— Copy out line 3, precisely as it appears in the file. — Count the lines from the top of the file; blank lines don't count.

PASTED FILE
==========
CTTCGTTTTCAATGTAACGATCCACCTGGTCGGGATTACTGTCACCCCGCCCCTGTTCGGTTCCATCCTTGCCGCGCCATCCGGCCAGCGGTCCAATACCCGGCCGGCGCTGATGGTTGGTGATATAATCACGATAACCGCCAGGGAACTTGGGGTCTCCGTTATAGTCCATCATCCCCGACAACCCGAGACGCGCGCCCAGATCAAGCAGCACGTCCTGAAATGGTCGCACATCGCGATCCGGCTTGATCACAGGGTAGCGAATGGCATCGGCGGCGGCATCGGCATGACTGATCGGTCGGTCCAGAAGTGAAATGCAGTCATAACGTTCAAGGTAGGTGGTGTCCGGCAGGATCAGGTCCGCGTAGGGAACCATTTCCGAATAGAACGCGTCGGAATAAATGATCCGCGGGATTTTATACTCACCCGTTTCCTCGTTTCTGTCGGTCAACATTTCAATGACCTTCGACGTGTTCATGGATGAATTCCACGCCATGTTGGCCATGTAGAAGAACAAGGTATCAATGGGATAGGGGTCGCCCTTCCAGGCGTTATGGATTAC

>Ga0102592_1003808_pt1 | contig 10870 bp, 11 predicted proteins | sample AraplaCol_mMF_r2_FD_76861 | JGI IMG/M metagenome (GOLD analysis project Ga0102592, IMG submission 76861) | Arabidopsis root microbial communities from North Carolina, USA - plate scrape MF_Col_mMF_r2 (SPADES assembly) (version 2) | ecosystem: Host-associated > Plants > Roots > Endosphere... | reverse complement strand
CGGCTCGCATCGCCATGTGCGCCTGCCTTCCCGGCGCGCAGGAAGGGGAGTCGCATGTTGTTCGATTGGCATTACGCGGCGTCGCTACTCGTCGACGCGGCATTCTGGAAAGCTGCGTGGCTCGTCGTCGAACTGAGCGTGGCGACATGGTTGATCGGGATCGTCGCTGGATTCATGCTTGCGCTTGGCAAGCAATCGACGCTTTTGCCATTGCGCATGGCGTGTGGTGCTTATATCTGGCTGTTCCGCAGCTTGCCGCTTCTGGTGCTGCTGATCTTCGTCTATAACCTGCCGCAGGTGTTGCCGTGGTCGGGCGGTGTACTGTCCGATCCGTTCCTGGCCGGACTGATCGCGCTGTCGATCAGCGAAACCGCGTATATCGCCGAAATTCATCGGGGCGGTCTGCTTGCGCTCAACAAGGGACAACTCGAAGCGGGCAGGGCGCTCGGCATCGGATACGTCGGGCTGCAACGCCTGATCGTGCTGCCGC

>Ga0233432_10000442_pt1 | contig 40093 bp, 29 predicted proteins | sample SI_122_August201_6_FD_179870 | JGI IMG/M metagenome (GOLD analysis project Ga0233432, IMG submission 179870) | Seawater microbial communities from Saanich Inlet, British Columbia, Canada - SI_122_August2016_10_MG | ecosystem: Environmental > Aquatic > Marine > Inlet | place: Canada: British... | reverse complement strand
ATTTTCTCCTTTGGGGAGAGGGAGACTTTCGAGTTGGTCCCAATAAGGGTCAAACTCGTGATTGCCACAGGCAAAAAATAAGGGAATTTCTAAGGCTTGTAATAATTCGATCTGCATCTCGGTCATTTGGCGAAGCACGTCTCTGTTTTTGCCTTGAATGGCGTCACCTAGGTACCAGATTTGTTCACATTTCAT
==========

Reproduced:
CGGCTCGCATCGCCATGTGCGCCTGCCTTCCCGGCGCGCAGGAAGGGGAGTCGCATGTTGTTCGATTGGCATTACGCGGCGTCGCTACTCGTCGACGCGGCATTCTGGAAAGCTGCGTGGCTCGTCGTCGAACTGAGCGTGGCGACATGGTTGATCGGGATCGTCGCTGGATTCATGCTTGCGCTTGGCAAGCAATCGACGCTTTTGCCATTGCGCATGGCGTGTGGTGCTTATATCTGGCTGTTCCGCAGCTTGCCGCTTCTGGTGCTGCTGATCTTCGTCTATAACCTGCCGCAGGTGTTGCCGTGGTCGGGCGGTGTACTGTCCGATCCGTTCCTGGCCGGACTGATCGCGCTGTCGATCAGCGAAACCGCGTATATCGCCGAAATTCATCGGGGCGGTCTGCTTGCGCTCAACAAGGGACAACTCGAAGCGGGCAGGGCGCTCGGCATCGGATACGTCGGGCTGCAACGCCTGATCGTGCTGCCGC